What Happens During and After an Arrest
When somebody is arrested, the police must pursue certain lawful methods during and after the arrest process so as to follow your lawful rights. An official arrest happens when police arrest you are not allowed to leave the arresting official. The officer is responsible for reading you your Miranda rights, which were established as a result of the Supreme Court decision in Miranda v. Arizona. Miranda rights do not apply in traffic stops, only when being arrested.
Searching your Belongings
Police have the authority to frisk you before arresting you to find out if you have a weapon on your person. They will then arrest you by putting you in handcuffs and into the back of your vehicle. During this process they have the right to search your vehicle and immediate vicinity for any weapons, stolen goods, or evidence of a crime. They may also take your car or any other personal property. They will record this inventory and ask you to sign their document if the contents match what you had.
Police will take you to the police station to be booked. They need to fill out basic information about yourself, fingerprint, and take a photo of you. Depending on the crime, you may then be asked to stand in a line up, provide handwriting sample, take a DNA test, etc. Next you will be detained. The officer will take you to a holding cell until the paperwork has been filed with the judge. If you are not detained your attorney can get a writ of habeas corpus from a judge that makes the police prove to the court you are being lawfully held.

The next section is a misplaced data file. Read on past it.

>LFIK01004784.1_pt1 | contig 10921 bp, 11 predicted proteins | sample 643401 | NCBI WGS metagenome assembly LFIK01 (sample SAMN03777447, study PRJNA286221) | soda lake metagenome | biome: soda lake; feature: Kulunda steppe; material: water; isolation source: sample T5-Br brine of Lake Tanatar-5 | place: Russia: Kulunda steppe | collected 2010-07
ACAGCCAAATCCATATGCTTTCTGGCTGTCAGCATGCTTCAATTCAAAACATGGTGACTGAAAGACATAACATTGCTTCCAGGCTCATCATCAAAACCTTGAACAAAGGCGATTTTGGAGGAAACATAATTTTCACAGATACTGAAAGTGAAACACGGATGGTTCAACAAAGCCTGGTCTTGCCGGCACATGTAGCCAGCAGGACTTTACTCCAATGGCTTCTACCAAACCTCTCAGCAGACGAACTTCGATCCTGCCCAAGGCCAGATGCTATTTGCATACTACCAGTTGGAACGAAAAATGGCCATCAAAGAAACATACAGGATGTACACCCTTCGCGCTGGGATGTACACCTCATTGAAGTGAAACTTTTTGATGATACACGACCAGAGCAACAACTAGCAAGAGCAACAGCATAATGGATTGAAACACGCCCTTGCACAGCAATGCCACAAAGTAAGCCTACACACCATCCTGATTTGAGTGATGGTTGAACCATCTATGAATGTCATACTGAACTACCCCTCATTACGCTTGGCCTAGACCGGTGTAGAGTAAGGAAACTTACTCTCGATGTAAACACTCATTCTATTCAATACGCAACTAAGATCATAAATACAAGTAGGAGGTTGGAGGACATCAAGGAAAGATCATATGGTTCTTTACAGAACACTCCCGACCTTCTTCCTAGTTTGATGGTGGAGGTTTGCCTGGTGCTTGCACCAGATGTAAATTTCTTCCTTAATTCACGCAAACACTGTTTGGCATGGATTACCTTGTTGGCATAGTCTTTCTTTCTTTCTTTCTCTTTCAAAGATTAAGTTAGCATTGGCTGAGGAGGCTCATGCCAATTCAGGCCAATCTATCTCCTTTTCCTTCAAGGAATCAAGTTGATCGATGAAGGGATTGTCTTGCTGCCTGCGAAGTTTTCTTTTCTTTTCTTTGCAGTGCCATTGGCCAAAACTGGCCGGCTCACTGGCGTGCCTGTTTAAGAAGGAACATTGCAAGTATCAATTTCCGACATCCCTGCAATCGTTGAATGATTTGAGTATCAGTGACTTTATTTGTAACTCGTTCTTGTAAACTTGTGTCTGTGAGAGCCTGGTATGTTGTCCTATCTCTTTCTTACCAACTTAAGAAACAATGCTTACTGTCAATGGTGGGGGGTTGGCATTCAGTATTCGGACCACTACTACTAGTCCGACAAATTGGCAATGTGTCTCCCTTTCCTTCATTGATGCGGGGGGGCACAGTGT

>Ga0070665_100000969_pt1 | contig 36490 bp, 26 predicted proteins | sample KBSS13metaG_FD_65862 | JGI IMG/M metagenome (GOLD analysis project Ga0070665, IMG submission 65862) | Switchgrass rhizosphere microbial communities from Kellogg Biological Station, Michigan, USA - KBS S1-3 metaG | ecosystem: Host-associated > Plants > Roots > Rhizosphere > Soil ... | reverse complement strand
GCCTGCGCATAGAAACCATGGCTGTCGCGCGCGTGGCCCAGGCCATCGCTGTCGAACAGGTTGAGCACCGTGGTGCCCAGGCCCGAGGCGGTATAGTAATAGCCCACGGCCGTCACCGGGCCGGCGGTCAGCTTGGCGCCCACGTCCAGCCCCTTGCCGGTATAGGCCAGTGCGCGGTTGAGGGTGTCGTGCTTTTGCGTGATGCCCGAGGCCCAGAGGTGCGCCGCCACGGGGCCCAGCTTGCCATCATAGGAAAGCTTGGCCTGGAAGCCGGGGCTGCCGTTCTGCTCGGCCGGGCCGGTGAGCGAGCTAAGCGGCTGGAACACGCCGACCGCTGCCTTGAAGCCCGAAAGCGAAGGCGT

Now you have been fully booked and detained. The police officer files the necessary information and your case is sent to a prosecutor’s office to file the specific charge. Charges can change as new evidence is acquired but an initial charge has to be recorded. The charge has to be recorded within 72 hours.
Charges have been brought against you in court by the prosecuting attorney are read to you in court. You will have to answer whether you plead guilty, not guilty, or nolo contendere. In criminal case, nolo contendere can be seen as an implied confession to the charge mentioned in court. Unless persuaded otherwise, a judge will not accept that plea unless he believes you are making that plea voluntarily and have been educated on what that means.
Once in jail you may be able to get out after being arrested but before trial by posting bail. Posting bail means you pay the court to get out of jail but also to ensure good faith you will show up to court. If you show up to court the bail money is returned to you.